Does physical fitness influence your professional success?

asweatlife_Does physical fitness influence your professional success

Researchers have conducted numerous studies to determine the relationship between exercise and productivity in the workplace. To varying degrees, many studies have found some positive correlation between regular exercise and improved productivity, reduced absenteeism and fewer health-related work limitations — especially through participating in worksite fitness centers.

Exercise causes the release of endorphins, which relieve pain and stress, strengthen the immune system and improve mood, in addition to other effects. Exercise also causes the release of serotonin, often referred to as the “happiness” chemical, which affects humans’ moods in a profound way.

Feeling control over stress, improving health and maintaining a positive attitude are each important aspects of productivity that relate to any job. It seems fair to surmise, then, that regular exercise can help improve your work performance.

But exactly how much does physical fitness play into professional success?

At the executive level, a lot.

Carmine Gallo, a communications coach, author and Forbes contributor, described in a Forbes article his experience interviewing successful leaders for a book. In his article, Mr. Gallo said he devoted an entire chapter to health and exercise because nearly all of the successful executives he interviewed described physical fitness as a top priority.

In one interview with an executive’s personal trainer, the trainer told Mr. Gallo, “A proper training program will help you have better posture, exude more energy, and prepare you to handle the demands of a busy professional life. Without energy you’ll look and sound like a dud. The executive who exercises regularly looks and feels energized. They radiate passion, vitality, and energy.”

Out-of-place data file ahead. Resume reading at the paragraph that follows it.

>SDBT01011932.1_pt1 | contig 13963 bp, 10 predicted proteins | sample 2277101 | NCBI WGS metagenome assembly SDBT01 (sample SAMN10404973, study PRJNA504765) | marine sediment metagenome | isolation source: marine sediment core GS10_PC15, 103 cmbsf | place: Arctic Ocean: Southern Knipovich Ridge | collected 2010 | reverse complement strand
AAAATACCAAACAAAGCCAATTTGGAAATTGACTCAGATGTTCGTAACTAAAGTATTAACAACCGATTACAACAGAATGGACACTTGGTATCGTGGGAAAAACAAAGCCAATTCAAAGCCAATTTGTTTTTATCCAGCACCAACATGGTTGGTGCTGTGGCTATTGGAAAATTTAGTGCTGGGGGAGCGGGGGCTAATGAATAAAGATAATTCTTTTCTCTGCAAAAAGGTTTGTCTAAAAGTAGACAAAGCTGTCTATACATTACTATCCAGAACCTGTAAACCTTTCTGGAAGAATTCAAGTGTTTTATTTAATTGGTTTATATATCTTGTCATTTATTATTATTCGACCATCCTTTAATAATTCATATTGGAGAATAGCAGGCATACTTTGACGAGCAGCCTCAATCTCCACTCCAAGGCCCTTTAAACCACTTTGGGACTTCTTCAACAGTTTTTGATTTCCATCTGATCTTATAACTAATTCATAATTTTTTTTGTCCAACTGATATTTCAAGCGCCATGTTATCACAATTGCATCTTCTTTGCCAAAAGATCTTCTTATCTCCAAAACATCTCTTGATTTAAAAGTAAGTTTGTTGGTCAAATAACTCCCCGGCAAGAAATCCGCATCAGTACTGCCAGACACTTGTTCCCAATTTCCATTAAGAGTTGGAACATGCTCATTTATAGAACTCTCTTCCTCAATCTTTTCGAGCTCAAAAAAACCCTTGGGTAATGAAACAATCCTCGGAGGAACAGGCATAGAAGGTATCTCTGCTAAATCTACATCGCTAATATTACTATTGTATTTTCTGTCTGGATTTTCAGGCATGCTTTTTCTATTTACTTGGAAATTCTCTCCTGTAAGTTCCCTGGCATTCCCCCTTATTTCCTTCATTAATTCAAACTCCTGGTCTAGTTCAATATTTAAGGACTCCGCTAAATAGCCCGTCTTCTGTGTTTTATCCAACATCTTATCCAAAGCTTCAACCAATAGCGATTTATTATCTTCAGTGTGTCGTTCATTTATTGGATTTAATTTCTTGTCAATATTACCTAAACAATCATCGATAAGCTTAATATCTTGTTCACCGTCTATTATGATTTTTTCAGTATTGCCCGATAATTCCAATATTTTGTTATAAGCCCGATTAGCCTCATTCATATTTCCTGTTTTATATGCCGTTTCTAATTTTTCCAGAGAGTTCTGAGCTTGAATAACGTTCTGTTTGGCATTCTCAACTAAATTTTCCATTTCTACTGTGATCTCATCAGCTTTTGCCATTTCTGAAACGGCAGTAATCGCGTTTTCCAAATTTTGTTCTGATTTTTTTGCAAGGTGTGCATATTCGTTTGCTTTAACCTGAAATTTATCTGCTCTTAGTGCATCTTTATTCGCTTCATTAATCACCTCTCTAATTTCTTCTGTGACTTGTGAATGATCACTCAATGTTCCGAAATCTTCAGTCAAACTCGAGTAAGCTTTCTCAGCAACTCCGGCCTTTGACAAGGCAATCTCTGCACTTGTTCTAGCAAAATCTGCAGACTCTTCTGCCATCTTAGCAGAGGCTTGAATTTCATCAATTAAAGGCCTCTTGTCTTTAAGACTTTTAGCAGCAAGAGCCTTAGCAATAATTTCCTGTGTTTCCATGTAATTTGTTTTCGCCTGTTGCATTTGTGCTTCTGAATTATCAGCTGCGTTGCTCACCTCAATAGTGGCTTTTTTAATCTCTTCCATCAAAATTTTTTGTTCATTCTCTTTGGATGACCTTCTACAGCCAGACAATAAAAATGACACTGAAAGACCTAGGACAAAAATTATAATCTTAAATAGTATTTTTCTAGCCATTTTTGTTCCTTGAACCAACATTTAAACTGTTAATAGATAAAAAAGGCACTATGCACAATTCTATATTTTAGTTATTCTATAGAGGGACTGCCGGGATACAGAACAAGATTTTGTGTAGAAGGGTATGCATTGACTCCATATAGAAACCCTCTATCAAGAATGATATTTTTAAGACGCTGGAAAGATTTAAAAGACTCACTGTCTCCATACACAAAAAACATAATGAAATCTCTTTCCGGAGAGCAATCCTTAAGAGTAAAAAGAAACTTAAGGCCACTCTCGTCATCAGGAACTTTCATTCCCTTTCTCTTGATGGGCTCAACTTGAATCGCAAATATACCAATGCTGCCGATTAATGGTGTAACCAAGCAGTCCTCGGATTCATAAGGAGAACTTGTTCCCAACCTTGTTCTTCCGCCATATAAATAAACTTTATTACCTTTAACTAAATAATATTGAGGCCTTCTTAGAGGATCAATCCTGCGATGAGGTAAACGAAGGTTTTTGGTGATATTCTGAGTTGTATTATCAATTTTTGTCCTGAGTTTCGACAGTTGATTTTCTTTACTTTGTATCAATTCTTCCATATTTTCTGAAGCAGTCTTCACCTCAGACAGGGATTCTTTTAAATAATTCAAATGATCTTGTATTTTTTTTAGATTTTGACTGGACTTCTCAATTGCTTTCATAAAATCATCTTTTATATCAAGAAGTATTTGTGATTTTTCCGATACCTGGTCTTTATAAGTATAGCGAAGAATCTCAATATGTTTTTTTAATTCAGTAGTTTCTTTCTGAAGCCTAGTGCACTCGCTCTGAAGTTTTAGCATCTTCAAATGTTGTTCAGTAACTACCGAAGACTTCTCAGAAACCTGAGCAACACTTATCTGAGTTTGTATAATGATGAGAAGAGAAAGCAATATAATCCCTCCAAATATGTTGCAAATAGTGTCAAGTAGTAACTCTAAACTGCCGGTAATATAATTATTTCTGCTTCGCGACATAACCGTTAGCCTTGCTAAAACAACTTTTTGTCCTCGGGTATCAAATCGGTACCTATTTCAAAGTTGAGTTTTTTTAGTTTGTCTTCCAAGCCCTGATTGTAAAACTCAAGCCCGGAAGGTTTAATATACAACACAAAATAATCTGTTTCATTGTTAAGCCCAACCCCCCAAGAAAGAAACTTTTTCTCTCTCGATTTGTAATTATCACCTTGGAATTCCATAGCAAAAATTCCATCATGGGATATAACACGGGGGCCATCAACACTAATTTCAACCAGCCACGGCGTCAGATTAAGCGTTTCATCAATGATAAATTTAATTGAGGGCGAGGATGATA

Regular exercise is important for maintaining high energy as it relates to leaders’ appearances, but it may also be a large determinant in executives’ ability to lead.

According to a survey by, an online job resource, the vast majority of executives believe physical fitness is a substantial influencer of professional success. The results of the survey indicated 75 percent of executives believe good physical fitness is “critical for success at the executive level,” while just 4 percent said their physical condition was irrelevant to their careers. Similarly, 75 percent of executives said being overweight is a “serious career impediment.”

Some companies are even requiring their executives to go through leadership and management training that includes intense physical exercise. According to Fortune, Deloitte’s managing principal of talent development, Bill Pelster, has implemented a training program for top executives in which they are required to wake up at 6:00 a.m. and exercise at Westlake, Texas-based Deloitte University’s fitness center before beginning the leadership training portion of the program.

Group training workouts in particular directly feed into cultivating strong leaders, according to Fortune.

“Anyone can seem collected in an air-conditioned office, but who still behaves like a team player when they’re sweaty and hopped up on lactic acid? Those people might also have some of the skills to haul everyone through the next corporate crisis with some class,” according to the report.

Regular exercise, in addition to its team building skills, gives executives the ability to maintain high-energy through the demands of their jobs, including working long hours and frequent travel.

A good leader earns respect for his or her ability to manage employees and achieve the organization’s mission, but a great leader also sets an example that health and wellness are always top of mind.


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About Tamara Rosin

Tamara Rosin is a native Chicagoan but a Wisconsin Badger at heart with a degree in English literature and creative writing. In addition to her six years practicing yoga, Tamara loves biking, running outdoors and trying out different group workout classes. By day, Tamara is a writer/reporter for a healthcare publication. In her spare time, you can find her cooking, reading, or upside down in a headstand.